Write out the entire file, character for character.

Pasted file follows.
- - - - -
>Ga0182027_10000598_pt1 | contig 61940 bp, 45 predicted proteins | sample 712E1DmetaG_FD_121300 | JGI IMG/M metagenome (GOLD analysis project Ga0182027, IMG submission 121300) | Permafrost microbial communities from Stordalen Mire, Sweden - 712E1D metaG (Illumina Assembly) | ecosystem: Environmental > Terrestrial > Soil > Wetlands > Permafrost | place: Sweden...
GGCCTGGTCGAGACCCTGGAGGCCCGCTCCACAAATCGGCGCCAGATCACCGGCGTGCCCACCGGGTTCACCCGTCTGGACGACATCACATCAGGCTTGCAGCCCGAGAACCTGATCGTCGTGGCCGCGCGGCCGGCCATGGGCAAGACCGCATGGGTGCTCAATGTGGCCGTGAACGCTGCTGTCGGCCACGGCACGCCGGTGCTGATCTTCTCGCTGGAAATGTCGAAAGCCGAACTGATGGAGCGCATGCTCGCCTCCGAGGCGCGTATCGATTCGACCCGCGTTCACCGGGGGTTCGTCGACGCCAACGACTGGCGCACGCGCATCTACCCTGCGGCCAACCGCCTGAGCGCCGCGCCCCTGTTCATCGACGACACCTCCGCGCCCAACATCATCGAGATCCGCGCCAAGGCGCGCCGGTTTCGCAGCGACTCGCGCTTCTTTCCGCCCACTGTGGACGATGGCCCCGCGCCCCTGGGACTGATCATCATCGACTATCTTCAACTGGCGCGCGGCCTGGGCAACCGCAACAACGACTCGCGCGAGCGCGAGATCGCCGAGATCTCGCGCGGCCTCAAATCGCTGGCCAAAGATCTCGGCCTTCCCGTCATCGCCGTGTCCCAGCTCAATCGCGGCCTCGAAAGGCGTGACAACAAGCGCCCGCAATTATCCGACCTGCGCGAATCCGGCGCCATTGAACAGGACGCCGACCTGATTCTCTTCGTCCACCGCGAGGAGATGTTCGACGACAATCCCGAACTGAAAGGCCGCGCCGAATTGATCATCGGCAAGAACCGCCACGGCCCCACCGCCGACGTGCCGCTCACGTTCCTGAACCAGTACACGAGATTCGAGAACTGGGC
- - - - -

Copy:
>Ga0182027_10000598_pt1 | contig 61940 bp, 45 predicted proteins | sample 712E1DmetaG_FD_121300 | JGI IMG/M metagenome (GOLD analysis project Ga0182027, IMG submission 121300) | Permafrost microbial communities from Stordalen Mire, Sweden - 712E1D metaG (Illumina Assembly) | ecosystem: Environmental > Terrestrial > Soil > Wetlands > Permafrost | place: Sweden...
GGCCTGGTCGAGACCCTGGAGGCCCGCTCCACAAATCGGCGCCAGATCACCGGCGTGCCCACCGGGTTCACCCGTCTGGACGACATCACATCAGGCTTGCAGCCCGAGAACCTGATCGTCGTGGCCGCGCGGCCGGCCATGGGCAAGACCGCATGGGTGCTCAATGTGGCCGTGAACGCTGCTGTCGGCCACGGCACGCCGGTGCTGATCTTCTCGCTGGAAATGTCGAAAGCCGAACTGATGGAGCGCATGCTCGCCTCCGAGGCGCGTATCGATTCGACCCGCGTTCACCGGGGGTTCGTCGACGCCAACGACTGGCGCACGCGCATCTACCCTGCGGCCAACCGCCTGAGCGCCGCGCCCCTGTTCATCGACGACACCTCCGCGCCCAACATCATCGAGATCCGCGCCAAGGCGCGCCGGTTTCGCAGCGACTCGCGCTTCTTTCCGCCCACTGTGGACGATGGCCCCGCGCCCCTGGGACTGATCATCATCGACTATCTTCAACTGGCGCGCGGCCTGGGCAACCGCAACAACGACTCGCGCGAGCGCGAGATCGCCGAGATCTCGCGCGGCCTCAAATCGCTGGCCAAAGATCTCGGCCTTCCCGTCATCGCCGTGTCCCAGCTCAATCGCGGCCTCGAAAGGCGTGACAACAAGCGCCCGCAATTATCCGACCTGCGCGAATCCGGCGCCATTGAACAGGACGCCGACCTGATTCTCTTCGTCCACCGCGAGGAGATGTTCGACGACAATCCCGAACTGAAAGGCCGCGCCGAATTGATCATCGGCAAGAACCGCCACGGCCCCACCGCCGACGTGCCGCTCACGTTCCTGAACCAGTACACGAGATTCGAGAACTGGGC